Summary Judgment: A Legal Procedure to Limit Litigated Claims
What it is, how it can be used
In a lawsuit, a plaintiff bears the burden to prove the case he/she brings against a defendant. Summary judgment is a legal procedure by which a judge, rather than a jury, can decide a claim or part of the claim for either the plaintiff or defendant. This before-trial process is intended to expedite the proceedings and resolve some or all of the issues.
The uniform standard in the federal court system is referred to as the Celotex standard after the 1986 U.S. Supreme Court product liability decision, Celotex Corp. v. Catrett. This has now been adopted by 39 states.
When summary judgment plays a role
Civil litigation invariably involves multiple claims. Plaintiffs will often assert alternative “theories of recovery” to enhance the chances of winning. A routine breach of contract claim may also include an additional claim for violation of the state uniform commercial code and a claim under the state’s consumer fraud laws, which provide for a statutory private right of action, usually with the ability to recover enhanced damages and attorney’s fees. Multiple claims mean the case as a whole now becomes more complex with each theory of recovery involving unique elements to be proved.
Complexity for a jury compounds what is already an uncertain outcome. And because the amount of money it takes to settle a claim depends on what the potential recovery/exposure may be at trial, an early determination as to which of several claims can get before the jury is critical.
Because not all of the facts are known and not all evidence is established at the beginning of a lawsuit, a plaintiff may assert those claims for which a good faith basis exists. However, as a case progresses through the process of document production and depositions (“discovery”), the facts that can be proved at trial come more into focus. This is where summary judgment plays a role.
Under Federal Rule of Civil Procedure 56, a party may request to the court that summary judgment be entered in its favor on all or part of the overall claim. Most states have either adopted the language of FRCP 56 or some similar version. FRCP 56 states:
The court shall grant summary judgment if the movant shows that there is no genuine dispute as to any material fact and the movant is entitled to judgment as a matter of law.
How summary judgment is used
The key is showing the court there is no “dispute” as to material facts and that the court can decide the issue without submitting it to a jury.
For example, if a plaintiff sues his/her former employer for violation of the federal Age Discrimination in Employment Act (ADEA), which applies to private employers with 20 or more employees, and it is undisputed that the employer had only 19 employees before plaintiff’s termination, a court will grant summary judgment against the plaintiff on that discrete claim. Keep in mind, however, the plaintiff may have other asserted claims, such as state-based common law or statutory claims that would not be affected by the limited summary judgment on the ADEA claim. Those claims may survive. But through summary judgment the defendant/employer has effectively limited the claims and potential recovery to exclude the claimed right under the federal statute.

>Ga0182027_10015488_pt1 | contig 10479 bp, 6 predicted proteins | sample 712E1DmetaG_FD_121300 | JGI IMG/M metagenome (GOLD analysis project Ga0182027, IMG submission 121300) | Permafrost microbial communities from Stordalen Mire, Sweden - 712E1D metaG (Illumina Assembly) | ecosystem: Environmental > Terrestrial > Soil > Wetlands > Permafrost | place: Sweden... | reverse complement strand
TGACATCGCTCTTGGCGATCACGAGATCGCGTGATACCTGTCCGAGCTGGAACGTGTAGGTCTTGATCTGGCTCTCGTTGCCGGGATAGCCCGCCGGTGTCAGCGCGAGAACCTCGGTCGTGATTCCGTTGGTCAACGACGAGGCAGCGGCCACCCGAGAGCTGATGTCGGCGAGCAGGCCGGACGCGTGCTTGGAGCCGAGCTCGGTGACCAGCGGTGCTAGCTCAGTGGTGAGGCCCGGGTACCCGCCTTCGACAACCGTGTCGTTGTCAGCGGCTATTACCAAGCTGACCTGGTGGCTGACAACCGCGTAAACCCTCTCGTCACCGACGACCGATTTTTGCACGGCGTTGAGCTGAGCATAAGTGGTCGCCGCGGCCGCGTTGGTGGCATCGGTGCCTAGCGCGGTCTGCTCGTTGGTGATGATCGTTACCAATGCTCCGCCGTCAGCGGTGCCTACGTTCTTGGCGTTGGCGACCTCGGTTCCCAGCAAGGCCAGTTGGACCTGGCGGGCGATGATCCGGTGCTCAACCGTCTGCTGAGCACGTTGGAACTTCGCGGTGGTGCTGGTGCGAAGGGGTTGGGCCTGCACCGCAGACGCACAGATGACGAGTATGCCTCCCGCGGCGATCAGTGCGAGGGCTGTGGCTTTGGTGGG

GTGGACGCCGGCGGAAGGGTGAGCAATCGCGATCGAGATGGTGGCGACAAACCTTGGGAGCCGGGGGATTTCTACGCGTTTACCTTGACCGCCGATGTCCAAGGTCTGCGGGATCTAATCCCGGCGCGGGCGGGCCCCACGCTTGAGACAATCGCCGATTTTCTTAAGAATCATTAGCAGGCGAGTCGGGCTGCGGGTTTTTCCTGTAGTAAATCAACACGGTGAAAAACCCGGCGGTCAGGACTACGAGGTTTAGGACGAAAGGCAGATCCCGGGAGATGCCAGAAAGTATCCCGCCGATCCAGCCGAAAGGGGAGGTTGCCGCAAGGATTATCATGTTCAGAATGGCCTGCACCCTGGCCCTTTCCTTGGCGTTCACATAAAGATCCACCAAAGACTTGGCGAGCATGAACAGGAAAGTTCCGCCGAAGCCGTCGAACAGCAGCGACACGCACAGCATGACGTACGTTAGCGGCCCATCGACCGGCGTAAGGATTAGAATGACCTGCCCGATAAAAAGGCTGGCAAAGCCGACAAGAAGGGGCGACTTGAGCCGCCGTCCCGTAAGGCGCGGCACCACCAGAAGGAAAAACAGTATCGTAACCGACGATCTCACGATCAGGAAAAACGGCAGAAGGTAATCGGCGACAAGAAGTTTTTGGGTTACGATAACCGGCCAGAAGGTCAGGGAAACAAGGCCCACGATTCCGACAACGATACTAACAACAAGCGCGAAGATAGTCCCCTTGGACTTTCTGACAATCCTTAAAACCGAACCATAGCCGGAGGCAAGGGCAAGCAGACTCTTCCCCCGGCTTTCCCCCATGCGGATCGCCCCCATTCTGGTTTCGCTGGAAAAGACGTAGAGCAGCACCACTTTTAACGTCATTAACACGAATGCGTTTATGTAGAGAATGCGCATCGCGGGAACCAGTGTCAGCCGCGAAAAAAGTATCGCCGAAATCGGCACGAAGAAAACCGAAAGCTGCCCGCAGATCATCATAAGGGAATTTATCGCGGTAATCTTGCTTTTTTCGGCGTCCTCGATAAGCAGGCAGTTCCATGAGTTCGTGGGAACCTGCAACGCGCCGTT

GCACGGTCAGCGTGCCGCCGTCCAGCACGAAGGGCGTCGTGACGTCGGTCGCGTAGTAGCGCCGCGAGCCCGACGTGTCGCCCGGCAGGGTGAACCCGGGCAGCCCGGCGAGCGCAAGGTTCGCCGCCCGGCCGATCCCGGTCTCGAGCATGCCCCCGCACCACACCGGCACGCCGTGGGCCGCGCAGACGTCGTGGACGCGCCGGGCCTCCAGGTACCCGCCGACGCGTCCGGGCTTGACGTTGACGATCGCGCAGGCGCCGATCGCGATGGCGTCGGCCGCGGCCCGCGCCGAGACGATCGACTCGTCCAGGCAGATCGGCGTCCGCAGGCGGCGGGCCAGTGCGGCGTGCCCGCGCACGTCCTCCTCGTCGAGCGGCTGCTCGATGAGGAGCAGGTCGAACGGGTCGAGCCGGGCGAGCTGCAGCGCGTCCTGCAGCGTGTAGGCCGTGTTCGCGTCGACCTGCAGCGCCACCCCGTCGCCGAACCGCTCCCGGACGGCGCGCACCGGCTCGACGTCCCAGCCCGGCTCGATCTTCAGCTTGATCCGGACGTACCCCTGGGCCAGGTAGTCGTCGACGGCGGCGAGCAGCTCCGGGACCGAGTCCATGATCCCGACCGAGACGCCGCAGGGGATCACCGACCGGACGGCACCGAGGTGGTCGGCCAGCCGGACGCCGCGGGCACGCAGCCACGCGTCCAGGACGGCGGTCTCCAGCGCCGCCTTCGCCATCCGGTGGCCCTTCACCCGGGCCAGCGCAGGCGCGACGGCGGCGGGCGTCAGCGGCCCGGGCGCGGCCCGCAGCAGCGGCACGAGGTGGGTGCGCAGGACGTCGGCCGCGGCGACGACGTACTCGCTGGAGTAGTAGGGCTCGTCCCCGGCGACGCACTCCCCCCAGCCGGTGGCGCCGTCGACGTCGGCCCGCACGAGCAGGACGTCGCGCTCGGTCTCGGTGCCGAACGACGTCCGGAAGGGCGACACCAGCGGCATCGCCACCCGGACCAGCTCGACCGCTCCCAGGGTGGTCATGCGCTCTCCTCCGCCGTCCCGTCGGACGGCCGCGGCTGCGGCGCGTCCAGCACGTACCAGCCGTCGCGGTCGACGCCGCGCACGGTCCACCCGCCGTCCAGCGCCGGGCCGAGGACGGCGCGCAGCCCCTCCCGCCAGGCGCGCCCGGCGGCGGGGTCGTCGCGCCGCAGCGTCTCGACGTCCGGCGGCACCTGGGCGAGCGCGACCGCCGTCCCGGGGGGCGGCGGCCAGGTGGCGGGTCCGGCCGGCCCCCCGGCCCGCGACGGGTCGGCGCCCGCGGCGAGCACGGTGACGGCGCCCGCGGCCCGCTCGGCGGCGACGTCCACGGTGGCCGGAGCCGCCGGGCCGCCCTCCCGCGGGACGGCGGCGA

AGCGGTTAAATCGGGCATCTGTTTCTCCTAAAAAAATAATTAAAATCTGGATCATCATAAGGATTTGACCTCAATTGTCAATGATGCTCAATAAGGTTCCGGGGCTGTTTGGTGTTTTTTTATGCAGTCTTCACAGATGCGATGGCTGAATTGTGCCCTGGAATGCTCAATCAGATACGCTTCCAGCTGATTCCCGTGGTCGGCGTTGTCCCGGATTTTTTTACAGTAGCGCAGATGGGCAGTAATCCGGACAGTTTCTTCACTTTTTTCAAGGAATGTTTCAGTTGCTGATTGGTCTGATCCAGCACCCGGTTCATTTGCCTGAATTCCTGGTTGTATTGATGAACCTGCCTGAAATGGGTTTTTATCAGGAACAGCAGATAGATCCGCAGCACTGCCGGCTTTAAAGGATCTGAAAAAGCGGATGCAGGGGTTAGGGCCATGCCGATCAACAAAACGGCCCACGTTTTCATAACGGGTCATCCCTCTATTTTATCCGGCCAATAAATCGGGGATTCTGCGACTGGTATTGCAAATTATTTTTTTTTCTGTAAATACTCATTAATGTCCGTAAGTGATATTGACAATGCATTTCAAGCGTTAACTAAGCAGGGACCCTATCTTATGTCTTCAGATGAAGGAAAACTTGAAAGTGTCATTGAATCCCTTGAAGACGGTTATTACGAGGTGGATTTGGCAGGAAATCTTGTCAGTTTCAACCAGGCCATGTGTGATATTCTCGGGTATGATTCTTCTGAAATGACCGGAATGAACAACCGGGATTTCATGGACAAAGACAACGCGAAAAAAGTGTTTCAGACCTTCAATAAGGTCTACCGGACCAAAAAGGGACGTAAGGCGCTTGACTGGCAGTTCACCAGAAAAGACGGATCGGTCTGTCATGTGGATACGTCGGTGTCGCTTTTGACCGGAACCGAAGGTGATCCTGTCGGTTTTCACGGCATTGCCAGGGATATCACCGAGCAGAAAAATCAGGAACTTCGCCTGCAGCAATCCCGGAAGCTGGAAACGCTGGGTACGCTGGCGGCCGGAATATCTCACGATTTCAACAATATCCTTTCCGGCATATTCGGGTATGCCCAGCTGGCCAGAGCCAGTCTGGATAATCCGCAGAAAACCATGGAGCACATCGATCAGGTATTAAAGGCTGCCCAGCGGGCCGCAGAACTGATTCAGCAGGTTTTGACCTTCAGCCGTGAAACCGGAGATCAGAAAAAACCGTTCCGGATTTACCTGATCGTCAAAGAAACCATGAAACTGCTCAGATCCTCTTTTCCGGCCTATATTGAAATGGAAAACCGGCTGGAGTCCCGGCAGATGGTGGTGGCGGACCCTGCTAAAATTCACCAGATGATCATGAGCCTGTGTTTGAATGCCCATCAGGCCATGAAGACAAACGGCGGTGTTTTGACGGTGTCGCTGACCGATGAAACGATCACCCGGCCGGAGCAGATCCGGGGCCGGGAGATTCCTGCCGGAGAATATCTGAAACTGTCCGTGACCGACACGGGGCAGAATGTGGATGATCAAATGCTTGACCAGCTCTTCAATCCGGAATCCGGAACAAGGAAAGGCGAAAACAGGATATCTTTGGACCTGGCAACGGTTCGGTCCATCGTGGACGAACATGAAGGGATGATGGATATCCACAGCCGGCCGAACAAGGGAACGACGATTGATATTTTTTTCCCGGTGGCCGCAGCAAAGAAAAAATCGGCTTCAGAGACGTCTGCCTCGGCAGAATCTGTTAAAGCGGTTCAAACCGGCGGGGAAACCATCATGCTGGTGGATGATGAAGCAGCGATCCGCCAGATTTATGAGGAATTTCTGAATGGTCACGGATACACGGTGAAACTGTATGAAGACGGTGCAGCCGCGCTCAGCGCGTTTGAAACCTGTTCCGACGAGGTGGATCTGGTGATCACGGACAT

Traditionally, trial courts tend to err on the side of letting juries decide cases and have long considered summary judgment a drastic measure. However, the U.S. Supreme Court stated in Celotex that the summary judgment procedure is an integral part of the federal judicial system and should not be looked on unfavorably.
Prior to Celotex, it was the general rule that the party seeking summary judgment had to affirmatively disprove an element of the opponent’s claim or defense. In the ADEA claim described above, such affirmative proof might be in the form of an affidavit from the employer/defendant stating that only 19 employees were employed. The significant shift brought on by the federal Celotex standard is that a defendant may now be successful on a summary judgment motion simply by demonstrating that a plaintiff has proffered no evidence of one of the elements of the claim.
Now, applying Celotex in our ADEA example, summary judgment would be warranted if the employer/defendant shows that the plaintiff has not offered evidence of 20 employees. It may not seem to be a significant distinction in this basic example. However, in complex commercial and construction defect claims, the difference is important. Construction defect claims can involve many parties, and involve many contracts with a significant number of crossclaims and third-party claims, adding to the complexity of the overall litigation. But not every party has the same obligation.
In Florida, for instance, product manufacturers may not be sued in tort (i.e., claims based on negligence or strict products liability) for construction defect damage to the structure. Summary judgment is a procedure to have such a claim dismissed from the case. The adoption of the Celotex standard heightens the level of evidence required of a party asserting defect claims to oppose summary judgment, thereby limiting potential exposure for the manufacturer.